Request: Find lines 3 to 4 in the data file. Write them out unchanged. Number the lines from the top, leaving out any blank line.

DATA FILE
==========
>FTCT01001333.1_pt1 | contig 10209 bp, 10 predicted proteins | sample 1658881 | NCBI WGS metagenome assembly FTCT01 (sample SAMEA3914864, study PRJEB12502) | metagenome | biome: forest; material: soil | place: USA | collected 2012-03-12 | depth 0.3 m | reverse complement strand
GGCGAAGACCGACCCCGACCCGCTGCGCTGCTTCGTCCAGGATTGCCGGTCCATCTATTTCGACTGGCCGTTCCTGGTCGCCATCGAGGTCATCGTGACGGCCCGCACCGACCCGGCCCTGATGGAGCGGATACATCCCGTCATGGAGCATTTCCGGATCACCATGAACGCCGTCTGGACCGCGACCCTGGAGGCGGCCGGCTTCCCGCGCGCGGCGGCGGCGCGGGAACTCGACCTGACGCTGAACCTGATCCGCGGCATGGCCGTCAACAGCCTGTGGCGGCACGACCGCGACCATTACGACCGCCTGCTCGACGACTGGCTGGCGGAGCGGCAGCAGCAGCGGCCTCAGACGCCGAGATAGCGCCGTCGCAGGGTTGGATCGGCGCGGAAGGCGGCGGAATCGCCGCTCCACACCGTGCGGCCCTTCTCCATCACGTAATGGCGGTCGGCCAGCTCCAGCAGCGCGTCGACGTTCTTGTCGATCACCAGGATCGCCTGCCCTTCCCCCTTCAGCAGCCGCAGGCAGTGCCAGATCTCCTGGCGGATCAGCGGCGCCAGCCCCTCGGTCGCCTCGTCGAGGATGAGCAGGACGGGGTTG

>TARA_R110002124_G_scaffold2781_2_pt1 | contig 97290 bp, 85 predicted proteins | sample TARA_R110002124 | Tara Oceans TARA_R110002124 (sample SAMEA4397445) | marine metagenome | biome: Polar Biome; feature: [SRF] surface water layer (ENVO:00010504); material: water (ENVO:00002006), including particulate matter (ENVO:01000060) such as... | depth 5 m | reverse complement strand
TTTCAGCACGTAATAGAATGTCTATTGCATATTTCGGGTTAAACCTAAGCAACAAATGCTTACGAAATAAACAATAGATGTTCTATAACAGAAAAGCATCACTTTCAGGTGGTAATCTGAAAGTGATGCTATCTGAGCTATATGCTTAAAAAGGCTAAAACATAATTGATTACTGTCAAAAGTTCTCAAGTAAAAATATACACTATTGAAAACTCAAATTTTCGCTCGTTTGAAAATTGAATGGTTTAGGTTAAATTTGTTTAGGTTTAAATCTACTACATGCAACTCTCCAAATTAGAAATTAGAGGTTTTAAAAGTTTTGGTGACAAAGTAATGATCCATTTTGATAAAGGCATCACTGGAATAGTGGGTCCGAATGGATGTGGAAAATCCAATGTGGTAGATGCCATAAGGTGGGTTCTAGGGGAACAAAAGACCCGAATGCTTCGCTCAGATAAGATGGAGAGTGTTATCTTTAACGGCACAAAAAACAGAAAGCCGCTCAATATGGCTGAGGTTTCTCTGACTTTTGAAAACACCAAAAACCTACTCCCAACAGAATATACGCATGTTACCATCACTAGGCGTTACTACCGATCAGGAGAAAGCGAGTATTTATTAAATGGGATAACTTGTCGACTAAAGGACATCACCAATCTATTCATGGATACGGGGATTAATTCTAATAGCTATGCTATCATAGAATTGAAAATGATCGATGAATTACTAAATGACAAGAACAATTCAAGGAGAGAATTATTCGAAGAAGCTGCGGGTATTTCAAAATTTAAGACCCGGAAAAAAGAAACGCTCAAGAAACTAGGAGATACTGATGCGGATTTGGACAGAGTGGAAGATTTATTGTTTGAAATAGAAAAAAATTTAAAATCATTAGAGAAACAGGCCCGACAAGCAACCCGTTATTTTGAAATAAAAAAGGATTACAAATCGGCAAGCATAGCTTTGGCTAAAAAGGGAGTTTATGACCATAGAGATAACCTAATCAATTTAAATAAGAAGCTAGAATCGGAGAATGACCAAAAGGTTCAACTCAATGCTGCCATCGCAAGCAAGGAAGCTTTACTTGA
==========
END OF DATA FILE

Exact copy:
>TARA_R110002124_G_scaffold2781_2_pt1 | contig 97290 bp, 85 predicted proteins | sample TARA_R110002124 | Tara Oceans TARA_R110002124 (sample SAMEA4397445) | marine metagenome | biome: Polar Biome; feature: [SRF] surface water layer (ENVO:00010504); material: water (ENVO:00002006), including particulate matter (ENVO:01000060) such as... | depth 5 m | reverse complement strand
TTTCAGCACGTAATAGAATGTCTATTGCATATTTCGGGTTAAACCTAAGCAACAAATGCTTACGAAATAAACAATAGATGTTCTATAACAGAAAAGCATCACTTTCAGGTGGTAATCTGAAAGTGATGCTATCTGAGCTATATGCTTAAAAAGGCTAAAACATAATTGATTACTGTCAAAAGTTCTCAAGTAAAAATATACACTATTGAAAACTCAAATTTTCGCTCGTTTGAAAATTGAATGGTTTAGGTTAAATTTGTTTAGGTTTAAATCTACTACATGCAACTCTCCAAATTAGAAATTAGAGGTTTTAAAAGTTTTGGTGACAAAGTAATGATCCATTTTGATAAAGGCATCACTGGAATAGTGGGTCCGAATGGATGTGGAAAATCCAATGTGGTAGATGCCATAAGGTGGGTTCTAGGGGAACAAAAGACCCGAATGCTTCGCTCAGATAAGATGGAGAGTGTTATCTTTAACGGCACAAAAAACAGAAAGCCGCTCAATATGGCTGAGGTTTCTCTGACTTTTGAAAACACCAAAAACCTACTCCCAACAGAATATACGCATGTTACCATCACTAGGCGTTACTACCGATCAGGAGAAAGCGAGTATTTATTAAATGGGATAACTTGTCGACTAAAGGACATCACCAATCTATTCATGGATACGGGGATTAATTCTAATAGCTATGCTATCATAGAATTGAAAATGATCGATGAATTACTAAATGACAAGAACAATTCAAGGAGAGAATTATTCGAAGAAGCTGCGGGTATTTCAAAATTTAAGACCCGGAAAAAAGAAACGCTCAAGAAACTAGGAGATACTGATGCGGATTTGGACAGAGTGGAAGATTTATTGTTTGAAATAGAAAAAAATTTAAAATCATTAGAGAAACAGGCCCGACAAGCAACCCGTTATTTTGAAATAAAAAAGGATTACAAATCGGCAAGCATAGCTTTGGCTAAAAAGGGAGTTTATGACCATAGAGATAACCTAATCAATTTAAATAAGAAGCTAGAATCGGAGAATGACCAAAAGGTTCAACTCAATGCTGCCATCGCAAGCAAGGAAGCTTTACTTGA